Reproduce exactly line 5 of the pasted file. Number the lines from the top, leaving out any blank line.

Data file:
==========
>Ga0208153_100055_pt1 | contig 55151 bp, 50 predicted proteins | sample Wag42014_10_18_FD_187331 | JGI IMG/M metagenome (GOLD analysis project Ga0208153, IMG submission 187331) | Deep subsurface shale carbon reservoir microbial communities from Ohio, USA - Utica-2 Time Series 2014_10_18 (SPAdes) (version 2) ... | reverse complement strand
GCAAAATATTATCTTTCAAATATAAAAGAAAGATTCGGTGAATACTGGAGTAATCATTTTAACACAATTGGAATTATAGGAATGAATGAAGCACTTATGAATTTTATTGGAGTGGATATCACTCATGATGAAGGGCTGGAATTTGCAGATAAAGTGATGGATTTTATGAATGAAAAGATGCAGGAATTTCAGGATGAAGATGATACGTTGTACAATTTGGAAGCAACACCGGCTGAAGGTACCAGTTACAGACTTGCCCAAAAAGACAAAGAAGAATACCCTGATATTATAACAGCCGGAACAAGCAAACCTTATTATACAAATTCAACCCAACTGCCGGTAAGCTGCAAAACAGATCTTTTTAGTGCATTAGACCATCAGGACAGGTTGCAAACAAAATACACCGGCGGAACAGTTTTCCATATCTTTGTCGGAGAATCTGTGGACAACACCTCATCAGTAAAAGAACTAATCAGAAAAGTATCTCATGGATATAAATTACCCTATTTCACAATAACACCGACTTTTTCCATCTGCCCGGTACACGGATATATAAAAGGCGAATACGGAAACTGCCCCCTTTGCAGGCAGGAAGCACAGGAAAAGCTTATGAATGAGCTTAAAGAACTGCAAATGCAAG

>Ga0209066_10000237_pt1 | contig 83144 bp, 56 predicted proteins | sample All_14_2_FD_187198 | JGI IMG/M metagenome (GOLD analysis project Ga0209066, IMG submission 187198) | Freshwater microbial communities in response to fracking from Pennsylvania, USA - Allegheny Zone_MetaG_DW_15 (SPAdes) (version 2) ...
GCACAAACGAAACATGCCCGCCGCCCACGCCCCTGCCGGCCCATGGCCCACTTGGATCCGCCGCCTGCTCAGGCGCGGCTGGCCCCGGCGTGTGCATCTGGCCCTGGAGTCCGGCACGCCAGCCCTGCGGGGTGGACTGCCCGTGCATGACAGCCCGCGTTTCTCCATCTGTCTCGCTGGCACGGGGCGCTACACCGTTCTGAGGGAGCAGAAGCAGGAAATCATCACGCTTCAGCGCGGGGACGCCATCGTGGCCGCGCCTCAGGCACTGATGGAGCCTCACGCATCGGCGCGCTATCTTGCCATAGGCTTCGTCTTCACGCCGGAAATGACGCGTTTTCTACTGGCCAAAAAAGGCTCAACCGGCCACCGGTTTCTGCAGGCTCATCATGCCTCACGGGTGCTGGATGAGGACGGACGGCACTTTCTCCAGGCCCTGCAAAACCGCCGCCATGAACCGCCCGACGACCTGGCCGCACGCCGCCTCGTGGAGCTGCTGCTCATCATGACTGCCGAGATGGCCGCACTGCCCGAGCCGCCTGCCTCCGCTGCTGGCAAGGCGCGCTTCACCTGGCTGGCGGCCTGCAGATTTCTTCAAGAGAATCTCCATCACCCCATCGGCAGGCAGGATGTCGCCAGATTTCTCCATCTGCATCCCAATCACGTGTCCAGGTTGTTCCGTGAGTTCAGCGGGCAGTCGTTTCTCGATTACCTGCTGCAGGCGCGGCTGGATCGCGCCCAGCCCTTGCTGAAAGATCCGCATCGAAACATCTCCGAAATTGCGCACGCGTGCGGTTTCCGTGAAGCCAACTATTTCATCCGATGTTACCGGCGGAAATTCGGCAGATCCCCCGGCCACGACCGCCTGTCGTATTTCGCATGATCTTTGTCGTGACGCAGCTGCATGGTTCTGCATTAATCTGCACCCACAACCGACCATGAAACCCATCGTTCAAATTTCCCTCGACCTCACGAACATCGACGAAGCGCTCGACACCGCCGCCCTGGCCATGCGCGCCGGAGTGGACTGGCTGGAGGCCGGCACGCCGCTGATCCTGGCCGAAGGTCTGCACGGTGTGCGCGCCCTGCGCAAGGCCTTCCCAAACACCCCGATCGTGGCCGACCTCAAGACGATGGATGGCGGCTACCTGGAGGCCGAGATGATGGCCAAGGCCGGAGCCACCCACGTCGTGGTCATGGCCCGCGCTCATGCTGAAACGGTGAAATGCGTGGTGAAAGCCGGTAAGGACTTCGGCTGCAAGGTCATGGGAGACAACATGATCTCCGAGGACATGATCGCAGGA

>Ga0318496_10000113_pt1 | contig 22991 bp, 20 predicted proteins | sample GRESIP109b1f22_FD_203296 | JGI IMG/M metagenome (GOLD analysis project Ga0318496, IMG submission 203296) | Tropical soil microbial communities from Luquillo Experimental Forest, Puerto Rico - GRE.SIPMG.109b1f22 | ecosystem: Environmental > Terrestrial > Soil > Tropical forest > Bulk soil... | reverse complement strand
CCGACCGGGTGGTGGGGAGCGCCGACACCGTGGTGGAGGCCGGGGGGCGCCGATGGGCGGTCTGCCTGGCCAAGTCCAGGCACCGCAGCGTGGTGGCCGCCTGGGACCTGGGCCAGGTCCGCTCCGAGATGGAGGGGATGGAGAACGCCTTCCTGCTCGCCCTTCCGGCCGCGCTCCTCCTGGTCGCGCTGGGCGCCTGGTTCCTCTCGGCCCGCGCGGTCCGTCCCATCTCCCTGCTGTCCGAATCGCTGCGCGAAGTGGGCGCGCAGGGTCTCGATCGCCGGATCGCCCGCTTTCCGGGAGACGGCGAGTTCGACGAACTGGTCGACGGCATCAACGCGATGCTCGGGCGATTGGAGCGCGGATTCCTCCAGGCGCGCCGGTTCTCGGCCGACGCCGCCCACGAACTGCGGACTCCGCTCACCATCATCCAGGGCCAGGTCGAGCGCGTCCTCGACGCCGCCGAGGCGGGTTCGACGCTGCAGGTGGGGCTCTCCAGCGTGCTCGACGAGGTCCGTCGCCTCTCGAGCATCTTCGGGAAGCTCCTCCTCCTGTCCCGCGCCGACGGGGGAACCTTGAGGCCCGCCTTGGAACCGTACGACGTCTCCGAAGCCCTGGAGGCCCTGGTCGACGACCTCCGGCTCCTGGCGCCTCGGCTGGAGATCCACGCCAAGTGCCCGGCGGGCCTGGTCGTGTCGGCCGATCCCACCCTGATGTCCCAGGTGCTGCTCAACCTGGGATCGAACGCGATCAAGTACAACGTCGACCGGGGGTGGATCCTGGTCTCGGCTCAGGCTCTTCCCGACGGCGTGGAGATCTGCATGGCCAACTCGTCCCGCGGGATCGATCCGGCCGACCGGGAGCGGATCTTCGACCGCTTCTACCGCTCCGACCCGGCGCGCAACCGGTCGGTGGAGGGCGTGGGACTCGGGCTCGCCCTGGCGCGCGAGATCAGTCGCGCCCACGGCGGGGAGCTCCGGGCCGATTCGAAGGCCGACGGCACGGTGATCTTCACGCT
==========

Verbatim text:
>Ga0318496_10000113_pt1 | contig 22991 bp, 20 predicted proteins | sample GRESIP109b1f22_FD_203296 | JGI IMG/M metagenome (GOLD analysis project Ga0318496, IMG submission 203296) | Tropical soil microbial communities from Luquillo Experimental Forest, Puerto Rico - GRE.SIPMG.109b1f22 | ecosystem: Environmental > Terrestrial > Soil > Tropical forest > Bulk soil... | reverse complement strand